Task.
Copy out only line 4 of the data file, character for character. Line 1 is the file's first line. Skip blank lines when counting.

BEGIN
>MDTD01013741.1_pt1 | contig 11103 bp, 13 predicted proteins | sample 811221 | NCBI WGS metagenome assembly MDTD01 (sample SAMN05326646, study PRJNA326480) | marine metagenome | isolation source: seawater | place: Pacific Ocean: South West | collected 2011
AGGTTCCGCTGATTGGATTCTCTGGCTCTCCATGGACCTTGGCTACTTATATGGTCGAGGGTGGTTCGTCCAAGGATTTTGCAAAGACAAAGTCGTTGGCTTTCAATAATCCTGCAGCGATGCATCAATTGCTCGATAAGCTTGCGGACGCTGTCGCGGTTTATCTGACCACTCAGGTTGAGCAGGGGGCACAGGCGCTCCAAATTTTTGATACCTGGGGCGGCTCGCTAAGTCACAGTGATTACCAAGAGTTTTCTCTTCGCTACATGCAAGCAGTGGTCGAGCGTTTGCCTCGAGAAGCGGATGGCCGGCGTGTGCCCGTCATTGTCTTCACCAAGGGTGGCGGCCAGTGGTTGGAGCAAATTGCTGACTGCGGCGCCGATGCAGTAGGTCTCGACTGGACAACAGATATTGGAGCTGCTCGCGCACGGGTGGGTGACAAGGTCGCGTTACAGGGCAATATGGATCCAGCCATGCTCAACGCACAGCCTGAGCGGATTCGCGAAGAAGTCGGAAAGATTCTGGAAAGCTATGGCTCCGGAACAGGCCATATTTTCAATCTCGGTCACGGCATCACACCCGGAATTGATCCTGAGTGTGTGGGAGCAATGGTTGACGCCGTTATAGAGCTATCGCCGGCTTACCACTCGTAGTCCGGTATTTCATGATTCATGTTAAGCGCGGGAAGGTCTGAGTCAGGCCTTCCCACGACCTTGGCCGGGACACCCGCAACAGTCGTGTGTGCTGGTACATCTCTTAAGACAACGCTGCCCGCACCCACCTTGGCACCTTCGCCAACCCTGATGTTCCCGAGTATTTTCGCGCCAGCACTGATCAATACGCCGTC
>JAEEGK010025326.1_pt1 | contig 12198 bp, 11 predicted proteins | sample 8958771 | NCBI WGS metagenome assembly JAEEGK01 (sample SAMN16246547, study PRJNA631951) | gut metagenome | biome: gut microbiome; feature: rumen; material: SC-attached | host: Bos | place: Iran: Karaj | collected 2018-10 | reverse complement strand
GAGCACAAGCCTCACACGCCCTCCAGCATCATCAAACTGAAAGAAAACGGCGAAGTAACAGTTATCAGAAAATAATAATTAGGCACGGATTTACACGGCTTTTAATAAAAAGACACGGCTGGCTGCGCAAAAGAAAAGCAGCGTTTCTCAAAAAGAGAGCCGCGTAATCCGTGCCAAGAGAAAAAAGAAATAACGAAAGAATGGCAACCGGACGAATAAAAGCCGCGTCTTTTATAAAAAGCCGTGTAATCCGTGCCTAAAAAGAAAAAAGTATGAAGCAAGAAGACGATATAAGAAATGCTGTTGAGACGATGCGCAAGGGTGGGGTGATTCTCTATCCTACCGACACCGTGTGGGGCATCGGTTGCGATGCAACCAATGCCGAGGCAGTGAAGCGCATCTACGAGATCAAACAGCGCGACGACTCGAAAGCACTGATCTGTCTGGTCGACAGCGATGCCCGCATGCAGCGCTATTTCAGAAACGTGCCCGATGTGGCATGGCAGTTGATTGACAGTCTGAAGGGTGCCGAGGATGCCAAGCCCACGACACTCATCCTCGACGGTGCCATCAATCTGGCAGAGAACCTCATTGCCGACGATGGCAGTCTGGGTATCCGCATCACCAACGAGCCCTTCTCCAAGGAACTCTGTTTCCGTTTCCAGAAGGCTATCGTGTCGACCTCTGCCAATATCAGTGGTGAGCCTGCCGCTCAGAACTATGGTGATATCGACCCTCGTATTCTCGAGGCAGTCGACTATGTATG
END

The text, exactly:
GAGCACAAGCCTCACACGCCCTCCAGCATCATCAAACTGAAAGAAAACGGCGAAGTAACAGTTATCAGAAAATAATAATTAGGCACGGATTTACACGGCTTTTAATAAAAAGACACGGCTGGCTGCGCAAAAGAAAAGCAGCGTTTCTCAAAAAGAGAGCCGCGTAATCCGTGCCAAGAGAAAAAAGAAATAACGAAAGAATGGCAACCGGACGAATAAAAGCCGCGTCTTTTATAAAAAGCCGTGTAATCCGTGCCTAAAAAGAAAAAAGTATGAAGCAAGAAGACGATATAAGAAATGCTGTTGAGACGATGCGCAAGGGTGGGGTGATTCTCTATCCTACCGACACCGTGTGGGGCATCGGTTGCGATGCAACCAATGCCGAGGCAGTGAAGCGCATCTACGAGATCAAACAGCGCGACGACTCGAAAGCACTGATCTGTCTGGTCGACAGCGATGCCCGCATGCAGCGCTATTTCAGAAACGTGCCCGATGTGGCATGGCAGTTGATTGACAGTCTGAAGGGTGCCGAGGATGCCAAGCCCACGACACTCATCCTCGACGGTGCCATCAATCTGGCAGAGAACCTCATTGCCGACGATGGCAGTCTGGGTATCCGCATCACCAACGAGCCCTTCTCCAAGGAACTCTGTTTCCGTTTCCAGAAGGCTATCGTGTCGACCTCTGCCAATATCAGTGGTGAGCCTGCCGCTCAGAACTATGGTGATATCGACCCTCGTATTCTCGAGGCAGTCGACTATGTATG